Are Machine Customers Better Than Human Customers?

May 04, 2022

Contributor: Jordan Turner

And how the differences in buying behavior change how business gets done.

Today, smart devices outnumber people as potential buyers. Printers can order toner. Cars can procure new parts. People are also increasingly comfortable using virtual personal assistants like Siri and Alexa to support their routine tasks. As these digital assistants mature, they’ll be able to complete yet more tasks.

"According to Gartner research, by 2025, 37% of customers will try using a digital assistant to interact with customer service on their behalf," says Uma Challa, Senior Director Analyst at Gartner. Organizations must strategize now to prepare for the growing number and capabilities of machine customers.

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How do machine customers behave differently?

Machine customers buy based on data and logic

Conventional marketing and sales excellence relies on human initiative, emotion and personal contact or relationships. How will this work if you are marketing or selling to machines? Decades of insight and training in marketing and selling to human customers will need to be reconsidered. Why? Machines don’t have emotions, and they will behave logically and rationally based on rules and programming.Also, low complexity and recurring transactions from machines frees up homans for high complexity transactions.

Machines are more efficient to engage with — they are transparent and their motivation is to solve a problem. Plus, they don’t need to be delighted. A percentage of resources spent on exceeding human customer expectations and appealing to emotion are diverted to making the machine transactions seamless.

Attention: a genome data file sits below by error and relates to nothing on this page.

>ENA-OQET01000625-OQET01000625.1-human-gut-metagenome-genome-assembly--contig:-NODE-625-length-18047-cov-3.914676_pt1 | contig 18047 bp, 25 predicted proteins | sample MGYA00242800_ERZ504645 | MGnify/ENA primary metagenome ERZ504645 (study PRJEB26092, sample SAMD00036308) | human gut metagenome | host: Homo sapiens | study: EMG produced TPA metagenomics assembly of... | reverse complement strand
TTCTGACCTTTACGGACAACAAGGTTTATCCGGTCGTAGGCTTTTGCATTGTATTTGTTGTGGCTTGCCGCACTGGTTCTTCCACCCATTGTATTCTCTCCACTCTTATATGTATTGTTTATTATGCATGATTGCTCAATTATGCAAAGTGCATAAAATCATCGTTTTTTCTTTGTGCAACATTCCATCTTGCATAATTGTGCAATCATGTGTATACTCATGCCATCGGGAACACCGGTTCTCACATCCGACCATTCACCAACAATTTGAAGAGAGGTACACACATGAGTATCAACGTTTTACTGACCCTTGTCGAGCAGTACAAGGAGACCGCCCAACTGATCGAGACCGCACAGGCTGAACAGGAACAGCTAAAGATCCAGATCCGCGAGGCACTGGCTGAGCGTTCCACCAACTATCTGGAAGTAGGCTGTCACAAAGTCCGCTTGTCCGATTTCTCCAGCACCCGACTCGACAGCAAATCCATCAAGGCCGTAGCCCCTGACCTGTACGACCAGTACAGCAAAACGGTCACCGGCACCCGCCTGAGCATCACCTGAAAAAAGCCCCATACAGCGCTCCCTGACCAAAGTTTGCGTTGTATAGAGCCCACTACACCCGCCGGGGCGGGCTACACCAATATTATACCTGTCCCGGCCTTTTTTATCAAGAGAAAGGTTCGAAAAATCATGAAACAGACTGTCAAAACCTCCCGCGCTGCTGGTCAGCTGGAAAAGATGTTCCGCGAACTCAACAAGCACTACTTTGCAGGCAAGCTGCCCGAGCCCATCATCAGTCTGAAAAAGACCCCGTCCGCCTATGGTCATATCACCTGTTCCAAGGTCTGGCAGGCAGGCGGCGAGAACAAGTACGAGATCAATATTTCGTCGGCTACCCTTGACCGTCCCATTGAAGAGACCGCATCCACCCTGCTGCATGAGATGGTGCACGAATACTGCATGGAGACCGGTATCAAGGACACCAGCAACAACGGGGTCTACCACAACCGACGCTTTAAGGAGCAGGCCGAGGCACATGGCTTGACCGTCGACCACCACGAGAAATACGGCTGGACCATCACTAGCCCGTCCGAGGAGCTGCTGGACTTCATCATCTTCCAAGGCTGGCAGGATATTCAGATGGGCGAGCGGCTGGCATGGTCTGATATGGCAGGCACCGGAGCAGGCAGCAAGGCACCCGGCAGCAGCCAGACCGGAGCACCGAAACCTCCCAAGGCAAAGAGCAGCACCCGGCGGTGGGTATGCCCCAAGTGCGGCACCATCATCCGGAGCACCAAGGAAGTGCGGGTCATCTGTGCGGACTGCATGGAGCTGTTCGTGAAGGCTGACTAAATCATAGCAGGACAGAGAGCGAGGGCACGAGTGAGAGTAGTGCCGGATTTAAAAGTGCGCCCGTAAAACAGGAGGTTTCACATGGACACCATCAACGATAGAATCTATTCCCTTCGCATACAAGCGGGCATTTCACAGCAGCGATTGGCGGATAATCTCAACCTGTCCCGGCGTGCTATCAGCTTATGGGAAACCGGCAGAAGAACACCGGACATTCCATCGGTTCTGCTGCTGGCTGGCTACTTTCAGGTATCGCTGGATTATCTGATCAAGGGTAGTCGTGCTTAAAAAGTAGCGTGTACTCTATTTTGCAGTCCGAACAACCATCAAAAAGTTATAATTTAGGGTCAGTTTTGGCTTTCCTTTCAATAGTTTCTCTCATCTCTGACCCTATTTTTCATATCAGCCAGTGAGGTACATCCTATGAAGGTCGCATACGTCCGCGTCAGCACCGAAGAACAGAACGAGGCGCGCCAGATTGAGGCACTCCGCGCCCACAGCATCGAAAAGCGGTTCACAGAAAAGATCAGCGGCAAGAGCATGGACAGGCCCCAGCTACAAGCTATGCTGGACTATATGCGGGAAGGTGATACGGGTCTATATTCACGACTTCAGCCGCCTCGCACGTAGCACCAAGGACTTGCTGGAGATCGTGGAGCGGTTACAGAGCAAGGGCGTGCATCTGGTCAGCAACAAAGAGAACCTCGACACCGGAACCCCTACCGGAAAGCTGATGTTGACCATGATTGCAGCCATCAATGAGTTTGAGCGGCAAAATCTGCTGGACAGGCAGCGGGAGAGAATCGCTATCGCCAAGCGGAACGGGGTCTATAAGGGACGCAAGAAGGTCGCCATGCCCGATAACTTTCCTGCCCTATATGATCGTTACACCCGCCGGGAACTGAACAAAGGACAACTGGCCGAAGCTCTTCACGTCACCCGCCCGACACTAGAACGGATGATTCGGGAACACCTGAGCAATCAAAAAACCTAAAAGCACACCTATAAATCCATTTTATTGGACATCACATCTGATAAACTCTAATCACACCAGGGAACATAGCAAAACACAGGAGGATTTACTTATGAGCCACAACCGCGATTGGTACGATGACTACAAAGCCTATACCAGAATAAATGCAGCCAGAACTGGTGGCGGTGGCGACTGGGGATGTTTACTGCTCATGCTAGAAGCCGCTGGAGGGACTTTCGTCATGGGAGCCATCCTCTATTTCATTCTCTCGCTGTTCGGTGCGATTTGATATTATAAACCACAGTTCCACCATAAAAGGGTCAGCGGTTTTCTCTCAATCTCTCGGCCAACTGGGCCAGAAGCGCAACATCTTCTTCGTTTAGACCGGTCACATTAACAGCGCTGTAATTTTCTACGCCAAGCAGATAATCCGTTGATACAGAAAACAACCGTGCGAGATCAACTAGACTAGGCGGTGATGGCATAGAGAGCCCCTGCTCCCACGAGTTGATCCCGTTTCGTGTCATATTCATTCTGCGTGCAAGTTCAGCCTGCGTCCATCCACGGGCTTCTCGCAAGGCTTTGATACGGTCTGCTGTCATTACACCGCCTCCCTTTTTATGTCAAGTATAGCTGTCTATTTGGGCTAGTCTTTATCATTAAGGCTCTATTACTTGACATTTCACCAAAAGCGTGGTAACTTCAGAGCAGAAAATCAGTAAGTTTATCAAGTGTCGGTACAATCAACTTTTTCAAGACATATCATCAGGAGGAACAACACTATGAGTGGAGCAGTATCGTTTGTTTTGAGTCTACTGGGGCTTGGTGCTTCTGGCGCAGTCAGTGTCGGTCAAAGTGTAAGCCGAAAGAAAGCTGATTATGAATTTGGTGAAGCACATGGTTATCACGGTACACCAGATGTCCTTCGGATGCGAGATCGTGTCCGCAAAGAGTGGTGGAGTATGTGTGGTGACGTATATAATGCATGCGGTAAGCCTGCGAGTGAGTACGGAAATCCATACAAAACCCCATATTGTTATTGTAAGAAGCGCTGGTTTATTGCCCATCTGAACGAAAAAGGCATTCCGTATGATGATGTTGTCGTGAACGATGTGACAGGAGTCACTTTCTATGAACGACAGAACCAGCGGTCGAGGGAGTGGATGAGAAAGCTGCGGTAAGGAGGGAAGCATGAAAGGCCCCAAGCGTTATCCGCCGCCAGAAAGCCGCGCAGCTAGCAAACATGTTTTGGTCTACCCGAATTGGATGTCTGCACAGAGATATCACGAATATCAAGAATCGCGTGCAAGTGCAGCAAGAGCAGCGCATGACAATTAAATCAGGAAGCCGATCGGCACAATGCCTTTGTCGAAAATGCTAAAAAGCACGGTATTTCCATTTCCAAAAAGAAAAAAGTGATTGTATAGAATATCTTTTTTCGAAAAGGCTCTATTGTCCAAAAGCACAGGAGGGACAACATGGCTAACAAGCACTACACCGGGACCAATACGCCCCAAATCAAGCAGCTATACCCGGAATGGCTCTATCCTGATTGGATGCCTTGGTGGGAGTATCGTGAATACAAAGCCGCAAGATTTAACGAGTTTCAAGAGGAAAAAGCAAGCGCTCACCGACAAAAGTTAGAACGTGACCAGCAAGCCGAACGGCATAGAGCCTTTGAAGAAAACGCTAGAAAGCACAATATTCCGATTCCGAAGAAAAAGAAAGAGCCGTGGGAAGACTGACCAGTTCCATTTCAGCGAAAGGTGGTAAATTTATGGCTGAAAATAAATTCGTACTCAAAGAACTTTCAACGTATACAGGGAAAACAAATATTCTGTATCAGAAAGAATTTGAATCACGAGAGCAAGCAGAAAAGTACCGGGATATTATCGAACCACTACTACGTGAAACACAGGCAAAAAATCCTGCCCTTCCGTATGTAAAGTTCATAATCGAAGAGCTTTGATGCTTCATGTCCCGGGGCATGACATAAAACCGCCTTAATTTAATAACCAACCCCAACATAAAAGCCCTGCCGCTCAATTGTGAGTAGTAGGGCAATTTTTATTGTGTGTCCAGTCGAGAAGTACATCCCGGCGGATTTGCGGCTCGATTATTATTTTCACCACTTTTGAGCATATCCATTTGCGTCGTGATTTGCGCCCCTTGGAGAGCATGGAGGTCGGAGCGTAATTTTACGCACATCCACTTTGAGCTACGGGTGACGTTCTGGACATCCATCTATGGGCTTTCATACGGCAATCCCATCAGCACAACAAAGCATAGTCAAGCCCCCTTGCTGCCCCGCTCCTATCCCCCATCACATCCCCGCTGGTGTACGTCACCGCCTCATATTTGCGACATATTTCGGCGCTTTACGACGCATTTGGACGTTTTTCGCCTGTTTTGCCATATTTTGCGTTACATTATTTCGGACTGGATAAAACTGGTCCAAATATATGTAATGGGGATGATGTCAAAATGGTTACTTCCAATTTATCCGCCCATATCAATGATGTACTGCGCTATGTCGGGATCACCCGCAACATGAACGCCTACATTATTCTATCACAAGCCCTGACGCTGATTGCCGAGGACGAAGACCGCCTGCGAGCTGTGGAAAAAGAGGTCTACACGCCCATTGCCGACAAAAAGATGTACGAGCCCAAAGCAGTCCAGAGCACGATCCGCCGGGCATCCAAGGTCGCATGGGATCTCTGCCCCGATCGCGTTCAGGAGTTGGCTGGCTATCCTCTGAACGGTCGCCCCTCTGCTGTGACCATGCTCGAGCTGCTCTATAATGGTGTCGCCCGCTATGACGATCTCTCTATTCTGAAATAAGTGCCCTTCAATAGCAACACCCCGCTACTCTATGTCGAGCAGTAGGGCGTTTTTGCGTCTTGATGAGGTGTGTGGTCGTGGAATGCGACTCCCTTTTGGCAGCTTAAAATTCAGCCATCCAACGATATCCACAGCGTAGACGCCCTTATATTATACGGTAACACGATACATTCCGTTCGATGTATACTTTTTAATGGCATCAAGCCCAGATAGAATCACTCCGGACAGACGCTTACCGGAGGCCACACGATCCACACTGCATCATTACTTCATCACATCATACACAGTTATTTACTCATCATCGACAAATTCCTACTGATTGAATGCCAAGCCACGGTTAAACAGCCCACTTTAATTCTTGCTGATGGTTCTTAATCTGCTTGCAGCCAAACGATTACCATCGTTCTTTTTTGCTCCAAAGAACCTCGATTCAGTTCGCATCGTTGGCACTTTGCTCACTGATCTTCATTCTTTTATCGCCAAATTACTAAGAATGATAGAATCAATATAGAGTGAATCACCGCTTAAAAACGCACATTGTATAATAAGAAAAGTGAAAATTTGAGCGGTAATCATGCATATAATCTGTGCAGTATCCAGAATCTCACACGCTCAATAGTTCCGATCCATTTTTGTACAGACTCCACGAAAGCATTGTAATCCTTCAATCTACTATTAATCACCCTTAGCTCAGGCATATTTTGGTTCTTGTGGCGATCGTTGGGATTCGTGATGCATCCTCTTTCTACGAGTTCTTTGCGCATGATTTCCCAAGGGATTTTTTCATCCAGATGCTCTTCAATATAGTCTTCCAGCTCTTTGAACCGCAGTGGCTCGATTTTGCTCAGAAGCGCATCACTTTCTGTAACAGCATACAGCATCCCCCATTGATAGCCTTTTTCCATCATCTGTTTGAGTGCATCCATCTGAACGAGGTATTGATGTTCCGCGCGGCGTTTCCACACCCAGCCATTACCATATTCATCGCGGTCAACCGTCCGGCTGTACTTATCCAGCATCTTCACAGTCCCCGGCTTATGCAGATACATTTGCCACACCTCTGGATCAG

However, this isn’t the case across the board. The impact of machine customers will vary by industry, situation and geography. If decision making is rational, a machine customer is great. If emotion plays a vital role in the purchasing decision (think: luxury goods or other indulgences) or the project is complex (like, custom-built IT projects), selling to a machine customer will not be easy, or occur at all.

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The purchase journey for us as human customers is not as linear as we think. Machine customers, however, are reliable. And their purchase journey is linear.

Machine customers are reliable 

Reliability is how organizations build trust with customers. Does the product or service live up to its promise? How reliable and predictable are we as customers? In truth, the purchase journey for us as human customers may not be as linear as we think. Machine customers, however, are reliable. And their purchase journey is linear.

Machine customers are consistent and predictable. They order exactly what is needed at the right time, which has a positive impact on sustainability. They also can find suitable products that may be closer to the customer with lower shipping costs. They’re proactive in that they request products and services before they are needed and can recommend products that are better for long-term cost optimization.

As organizations seek a return to growth, machine customers may be a viable pathway, especially if humans want to shop at a safe distance. Machine customers won’t fully replace humans, but they will give us the opportunity to avoid dealing with low-value transactions, allowing for a greater focus on higher-priority initiatives for the organization.


In short:

  • People are increasingly comfortable using smart devices to make routine purchases, and machines can purchase for themselves.
  • But machine customers behave differently from today’s human customers. They buy based on data and logic and are more rational, whereas humans buy with emotion and through personal connections.
  • Organizations must reconsider what a customer is and how they will engage them, to fuel business growth.

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